Review of ‘Misty's Spring’, by Drew Derbyshire

This review is by Julie Bunting, and was published originally in The Peak Advertiser, the Peak District's local free newspaper, on 9th October 2000, and is reproduced with Julie's kind permission.

by Drew Derbyshire
Published by the Author (2000)

Into the midst of this year's bumper crop of local books comes this most intriguing work of fiction. The author - and Derbyshire is his real surname - has used his Peakland roots as inspiration for a tale of adventure, humour and fantasy. A childhood spent roving about a moorland landscape containing ancient stone circles and hilltop burial mounds, Roman roads and a disused stretch of one of England's first railways, including a tunnel beneath an Irish Sea/North Sea watershed, produced the germ of the idea that grew, over several years, into Misty's Spring.

Front Cover

The story is set in and around a fictionalised Buxton, weaving a chain which links the Roman occupation of Britain with both the Victorian era and the present day. For a reader familiar with this part of the country there are tantalising clues to unravel behind the names of some characters and places, though nothing is lost by declining this quite devilish challenge.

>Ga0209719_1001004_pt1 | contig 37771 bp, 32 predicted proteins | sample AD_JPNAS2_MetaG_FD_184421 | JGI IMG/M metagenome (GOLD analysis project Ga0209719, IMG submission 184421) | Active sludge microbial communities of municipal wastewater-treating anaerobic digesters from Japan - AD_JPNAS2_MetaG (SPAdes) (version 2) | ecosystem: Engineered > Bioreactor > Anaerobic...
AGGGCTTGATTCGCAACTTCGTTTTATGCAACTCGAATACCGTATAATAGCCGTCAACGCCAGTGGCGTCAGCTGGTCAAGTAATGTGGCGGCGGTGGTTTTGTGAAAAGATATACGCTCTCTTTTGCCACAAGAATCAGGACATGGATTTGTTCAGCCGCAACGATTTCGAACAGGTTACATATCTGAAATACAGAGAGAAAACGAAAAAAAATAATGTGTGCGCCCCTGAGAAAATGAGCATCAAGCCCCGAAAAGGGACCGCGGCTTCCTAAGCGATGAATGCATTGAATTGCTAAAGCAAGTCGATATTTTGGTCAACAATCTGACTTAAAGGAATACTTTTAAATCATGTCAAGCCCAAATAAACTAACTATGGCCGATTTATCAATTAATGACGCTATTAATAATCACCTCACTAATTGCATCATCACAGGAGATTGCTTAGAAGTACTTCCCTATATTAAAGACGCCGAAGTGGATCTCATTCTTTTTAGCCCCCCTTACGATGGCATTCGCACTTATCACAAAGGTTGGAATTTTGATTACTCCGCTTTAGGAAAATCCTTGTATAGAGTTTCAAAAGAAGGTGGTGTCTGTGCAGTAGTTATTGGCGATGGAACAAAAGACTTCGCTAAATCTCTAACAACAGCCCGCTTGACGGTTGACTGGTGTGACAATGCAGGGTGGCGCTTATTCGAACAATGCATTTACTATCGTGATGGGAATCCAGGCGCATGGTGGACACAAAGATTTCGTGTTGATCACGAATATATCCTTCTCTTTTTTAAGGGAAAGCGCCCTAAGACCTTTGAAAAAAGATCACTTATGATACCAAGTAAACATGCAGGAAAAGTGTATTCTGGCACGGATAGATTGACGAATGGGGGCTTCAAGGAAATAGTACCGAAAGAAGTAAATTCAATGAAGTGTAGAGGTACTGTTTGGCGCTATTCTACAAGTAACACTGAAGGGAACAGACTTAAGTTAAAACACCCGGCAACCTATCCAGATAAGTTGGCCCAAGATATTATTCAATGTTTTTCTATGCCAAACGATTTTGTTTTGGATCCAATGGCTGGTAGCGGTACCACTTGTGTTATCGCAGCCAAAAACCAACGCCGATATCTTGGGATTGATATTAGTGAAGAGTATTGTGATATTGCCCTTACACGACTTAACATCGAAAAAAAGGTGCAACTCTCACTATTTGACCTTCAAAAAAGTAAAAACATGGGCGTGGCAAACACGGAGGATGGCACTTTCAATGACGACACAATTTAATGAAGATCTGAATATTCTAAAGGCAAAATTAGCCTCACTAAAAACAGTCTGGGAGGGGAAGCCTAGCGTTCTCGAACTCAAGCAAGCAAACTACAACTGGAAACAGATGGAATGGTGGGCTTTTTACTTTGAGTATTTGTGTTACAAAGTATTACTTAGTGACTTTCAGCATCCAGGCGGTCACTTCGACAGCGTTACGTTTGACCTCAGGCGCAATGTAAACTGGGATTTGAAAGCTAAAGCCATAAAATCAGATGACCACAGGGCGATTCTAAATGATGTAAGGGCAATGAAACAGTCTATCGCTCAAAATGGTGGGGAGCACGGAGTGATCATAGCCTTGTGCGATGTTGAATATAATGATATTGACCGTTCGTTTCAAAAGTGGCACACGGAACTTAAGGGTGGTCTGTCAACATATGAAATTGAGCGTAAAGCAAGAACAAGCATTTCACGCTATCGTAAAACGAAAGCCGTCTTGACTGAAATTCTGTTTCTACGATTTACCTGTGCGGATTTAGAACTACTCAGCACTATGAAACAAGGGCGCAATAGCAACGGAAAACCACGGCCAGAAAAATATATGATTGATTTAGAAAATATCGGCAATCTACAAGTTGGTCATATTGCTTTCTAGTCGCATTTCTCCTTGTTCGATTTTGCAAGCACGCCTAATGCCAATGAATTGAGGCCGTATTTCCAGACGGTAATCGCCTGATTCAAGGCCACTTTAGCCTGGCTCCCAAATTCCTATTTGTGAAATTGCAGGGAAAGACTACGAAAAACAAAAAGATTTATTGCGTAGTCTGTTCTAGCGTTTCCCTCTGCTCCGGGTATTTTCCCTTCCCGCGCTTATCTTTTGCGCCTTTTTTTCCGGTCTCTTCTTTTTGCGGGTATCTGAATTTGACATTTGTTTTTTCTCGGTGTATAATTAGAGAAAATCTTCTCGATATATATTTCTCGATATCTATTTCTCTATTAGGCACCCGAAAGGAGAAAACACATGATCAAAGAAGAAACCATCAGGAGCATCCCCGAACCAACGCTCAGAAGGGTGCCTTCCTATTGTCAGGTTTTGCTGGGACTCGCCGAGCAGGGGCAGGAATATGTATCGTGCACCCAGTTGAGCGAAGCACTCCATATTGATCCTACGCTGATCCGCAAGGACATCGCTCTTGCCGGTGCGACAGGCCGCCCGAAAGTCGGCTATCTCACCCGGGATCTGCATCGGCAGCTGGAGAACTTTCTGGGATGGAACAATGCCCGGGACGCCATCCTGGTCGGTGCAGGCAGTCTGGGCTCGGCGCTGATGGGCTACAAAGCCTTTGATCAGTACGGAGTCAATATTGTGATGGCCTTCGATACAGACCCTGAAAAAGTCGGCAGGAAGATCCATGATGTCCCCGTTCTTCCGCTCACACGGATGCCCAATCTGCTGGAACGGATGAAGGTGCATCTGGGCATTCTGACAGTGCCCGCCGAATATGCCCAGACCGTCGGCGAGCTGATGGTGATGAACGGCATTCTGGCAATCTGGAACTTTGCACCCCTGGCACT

This is one of those books which could keep you awake pondering whether you are either missing the obvious or mistakenly anticipating what is sure to follow, in my case both, and not just once. In fact it was only on trying a different inflection to one character's name that I appreciated a quite rude pun.

The star of the show, a 16-year-old with 'tens of thousands of pounds of private education' behind her, is inclined to prompt thoughts of a mouthwash with salt and water. It is the irreverence of the author's overall style which is sure to find favour with younger (but not too young) readers though the characterisation gives the story its widest appeal. Cameo appearances show a familiarity with dialect and a thankfully rare Peakland cussedness reserved for strangers, the basis of this exchange with the occupant of an isolated cottage:
"What does tha want? This is private property."
"That's what we came to ask about," Blackfoot said, waving the map. 'It says here there's a right of .."
"Bugger off", said the man before Blackfoot could finish. "Strangers aren't welcome 'ere." ... he slammed the door shut.
Misty gave a V-sign and went and collected her boots.
"Your dog's genitally-challenged as well," shouted Emily at the cottager's door.'

Yet Drew Derbyshire promises that any resemblance to actual persons is purely coincidental. Mmm.

The initial run of Misty's Spring has been self-published to professional standard in semi-hardback (280 pages) and responses are now invited from mainstream publishers.

Review by Julie Bunting

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